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Court Upholds Imposing Fracking Ban in Colorado City

Fracking

Bloomberg BNA – A Colorado judge has approved the results of a November 2013 vote approving a five-year ban on hydraulic fracturing in Broomfield, Colo.

The Feb. 27 ruling by Colorado District Court Judge Chris Melonakis of the 17th Judicial District means Broomfield's five-year ban on fracking remains in effect, the city said in a statement.

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Greenwash of the Week: Today's Top Reads

Happy Friday! Here are today's top reads:

  • Ignore the Venezuelan uprising and check out this sparkly new building (Bloomberg)
  • Sea World questions ethics of 'Blackfish' investigation (NY Times)
  • Lawmakers to Obama: Do more on environmental justice (National Journal)
  • Blobs of Exxon-Valdez oil are still fresh on the beaches (Atlantic Cities)
  • Warming pause doesn't reverse scientific view on climate (Bloomberg)
  • Canada minister threatens legislation to clear grain backlog (Wall Street Journal)
  • Chad takes action, and the elephants hear it (National Geographic)
  • In Texas, a 'primary on steroids' avoid discussing energy (EnergyWire)
  • Austin a 'poster child' for urban wildfire threat (Climate Central)
  • A study claims that global warming could cause 180,000 more rapes by 2099 (Atlantic Cities)

Visit www.bloomberg.com/sustainability for the latest from Bloomberg News about energy, natural resources and global business.

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Caracas

Did you hear the big news out of Venezuela this week? No, not that news. An oil-and-gas engineering company received a fancy environmental certification for a new building. I know, right?

Some press releases are notable for what they don’t say, and this week’s winner lapped the runners-up. There isn’t room on the Internet to explain every omission in this little gem, titled “Vepica’s New Headquarters Awarded First LEED Certification in Venezuela,” but here are three reasons it sailed straight into the greenwash bin:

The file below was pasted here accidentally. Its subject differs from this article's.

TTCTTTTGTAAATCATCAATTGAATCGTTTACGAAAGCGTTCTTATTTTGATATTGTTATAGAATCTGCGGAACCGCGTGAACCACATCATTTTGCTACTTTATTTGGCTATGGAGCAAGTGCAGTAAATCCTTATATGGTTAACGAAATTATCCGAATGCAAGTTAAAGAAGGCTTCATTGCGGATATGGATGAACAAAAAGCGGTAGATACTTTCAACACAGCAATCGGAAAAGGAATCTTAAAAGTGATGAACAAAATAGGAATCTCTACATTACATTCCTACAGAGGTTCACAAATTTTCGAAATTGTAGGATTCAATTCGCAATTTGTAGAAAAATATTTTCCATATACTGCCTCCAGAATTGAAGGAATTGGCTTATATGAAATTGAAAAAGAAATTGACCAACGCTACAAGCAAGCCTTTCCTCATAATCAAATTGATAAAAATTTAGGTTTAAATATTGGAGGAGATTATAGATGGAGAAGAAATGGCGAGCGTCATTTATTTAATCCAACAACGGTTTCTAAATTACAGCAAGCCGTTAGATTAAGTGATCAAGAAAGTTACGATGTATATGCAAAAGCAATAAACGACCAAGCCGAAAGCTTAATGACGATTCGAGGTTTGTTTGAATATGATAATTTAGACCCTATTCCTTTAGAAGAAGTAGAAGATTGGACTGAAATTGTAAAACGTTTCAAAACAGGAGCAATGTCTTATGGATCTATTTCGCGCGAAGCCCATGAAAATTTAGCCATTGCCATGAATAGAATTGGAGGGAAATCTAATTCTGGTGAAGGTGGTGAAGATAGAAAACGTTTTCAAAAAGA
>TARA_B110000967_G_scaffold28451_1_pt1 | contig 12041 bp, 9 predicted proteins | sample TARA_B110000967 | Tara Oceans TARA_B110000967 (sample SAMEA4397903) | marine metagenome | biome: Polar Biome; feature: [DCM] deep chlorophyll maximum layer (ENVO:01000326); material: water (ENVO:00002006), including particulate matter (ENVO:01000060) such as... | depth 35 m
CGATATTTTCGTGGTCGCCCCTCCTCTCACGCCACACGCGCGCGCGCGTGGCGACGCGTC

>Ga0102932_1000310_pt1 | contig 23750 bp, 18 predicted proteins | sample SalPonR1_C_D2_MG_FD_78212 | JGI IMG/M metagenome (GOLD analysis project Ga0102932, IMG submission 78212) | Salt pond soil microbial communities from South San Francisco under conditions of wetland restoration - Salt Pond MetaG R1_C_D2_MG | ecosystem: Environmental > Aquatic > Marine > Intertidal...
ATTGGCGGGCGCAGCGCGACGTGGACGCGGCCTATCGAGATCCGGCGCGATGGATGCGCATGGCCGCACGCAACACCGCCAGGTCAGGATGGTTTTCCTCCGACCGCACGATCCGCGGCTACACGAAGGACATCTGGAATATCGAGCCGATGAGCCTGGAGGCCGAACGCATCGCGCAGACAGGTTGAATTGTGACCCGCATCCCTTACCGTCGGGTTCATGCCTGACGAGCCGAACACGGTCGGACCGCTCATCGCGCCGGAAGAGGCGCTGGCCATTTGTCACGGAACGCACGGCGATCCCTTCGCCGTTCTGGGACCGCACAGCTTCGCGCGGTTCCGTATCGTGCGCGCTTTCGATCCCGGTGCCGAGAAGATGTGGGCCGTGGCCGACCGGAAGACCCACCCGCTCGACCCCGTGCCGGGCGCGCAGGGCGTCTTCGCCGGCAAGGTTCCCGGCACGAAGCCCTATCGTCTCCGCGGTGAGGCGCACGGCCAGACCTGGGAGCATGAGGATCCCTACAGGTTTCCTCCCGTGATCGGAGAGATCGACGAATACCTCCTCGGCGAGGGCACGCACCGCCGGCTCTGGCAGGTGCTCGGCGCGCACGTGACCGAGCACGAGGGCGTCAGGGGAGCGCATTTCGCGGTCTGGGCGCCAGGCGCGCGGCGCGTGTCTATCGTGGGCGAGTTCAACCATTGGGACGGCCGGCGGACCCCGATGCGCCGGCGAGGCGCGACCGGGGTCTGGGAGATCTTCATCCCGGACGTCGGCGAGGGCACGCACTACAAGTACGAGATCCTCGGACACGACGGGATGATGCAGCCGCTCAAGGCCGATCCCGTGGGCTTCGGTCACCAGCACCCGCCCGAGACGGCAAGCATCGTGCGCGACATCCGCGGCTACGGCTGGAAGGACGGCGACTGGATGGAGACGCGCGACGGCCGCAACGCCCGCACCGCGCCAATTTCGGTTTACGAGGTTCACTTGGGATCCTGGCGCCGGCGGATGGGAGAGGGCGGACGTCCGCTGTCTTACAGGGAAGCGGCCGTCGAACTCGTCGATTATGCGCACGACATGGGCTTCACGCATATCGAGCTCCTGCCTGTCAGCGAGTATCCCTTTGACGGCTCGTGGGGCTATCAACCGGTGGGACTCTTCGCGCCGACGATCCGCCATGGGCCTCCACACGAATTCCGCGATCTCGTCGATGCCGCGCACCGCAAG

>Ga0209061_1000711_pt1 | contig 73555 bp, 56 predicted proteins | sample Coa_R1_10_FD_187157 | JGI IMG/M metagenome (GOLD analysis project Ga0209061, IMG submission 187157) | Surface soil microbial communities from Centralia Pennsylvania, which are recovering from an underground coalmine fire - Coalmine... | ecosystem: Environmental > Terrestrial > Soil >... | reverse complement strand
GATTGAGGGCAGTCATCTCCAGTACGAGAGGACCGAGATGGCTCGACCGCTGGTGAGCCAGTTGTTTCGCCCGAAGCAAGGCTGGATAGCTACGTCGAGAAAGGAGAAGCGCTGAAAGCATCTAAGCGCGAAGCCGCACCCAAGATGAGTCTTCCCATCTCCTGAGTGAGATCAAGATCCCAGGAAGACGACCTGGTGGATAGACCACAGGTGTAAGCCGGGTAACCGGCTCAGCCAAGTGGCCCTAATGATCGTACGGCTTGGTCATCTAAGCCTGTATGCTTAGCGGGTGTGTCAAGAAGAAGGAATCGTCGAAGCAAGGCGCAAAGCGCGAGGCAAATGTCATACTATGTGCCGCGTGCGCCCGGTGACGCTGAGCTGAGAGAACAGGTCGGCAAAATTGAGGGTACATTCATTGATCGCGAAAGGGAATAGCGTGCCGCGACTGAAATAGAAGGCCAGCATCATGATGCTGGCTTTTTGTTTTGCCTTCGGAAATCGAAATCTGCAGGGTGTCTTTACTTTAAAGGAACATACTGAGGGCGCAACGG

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Social Cost of Carbon Figure Too Low to Reflect Harms: Enviros

Social Cost of Carbon Figure Too Low To Reflect Harms, Environme

Bloomberg BNA – The Obama administration relied on outdated science that produced a social cost of carbon figure that is too conservative, environmental groups said Feb. 26.

The models used by the federal government to update the social cost of carbon figure, which federal agencies use to calculate the climate impact of proposed actions, have yet to include the most recent Intergovernmental Panel on Climate Change data, producing a figure that does not reflect the actual cost of carbon emissions, Gernot Wagner, senior economist at the Environmental Defense Fund, told reporters Feb. 26.

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Here are today's top reads:

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About The Grid

Nations and companies face rising competition for strategic resources — energy, food, water, materials — and the technologies that make best use of them. That's sustainability. It's about the 21st-century race for wealth, health and long-term security, across the global grid.

Analyses or commentary in this blog are the views of the authors, and do not necessarily reflect the views of Bloomberg News.

Eric Roston, Editor
eroston@bloomberg.net

Tom Randall, Deputy Editor
trandall6@bloomberg.net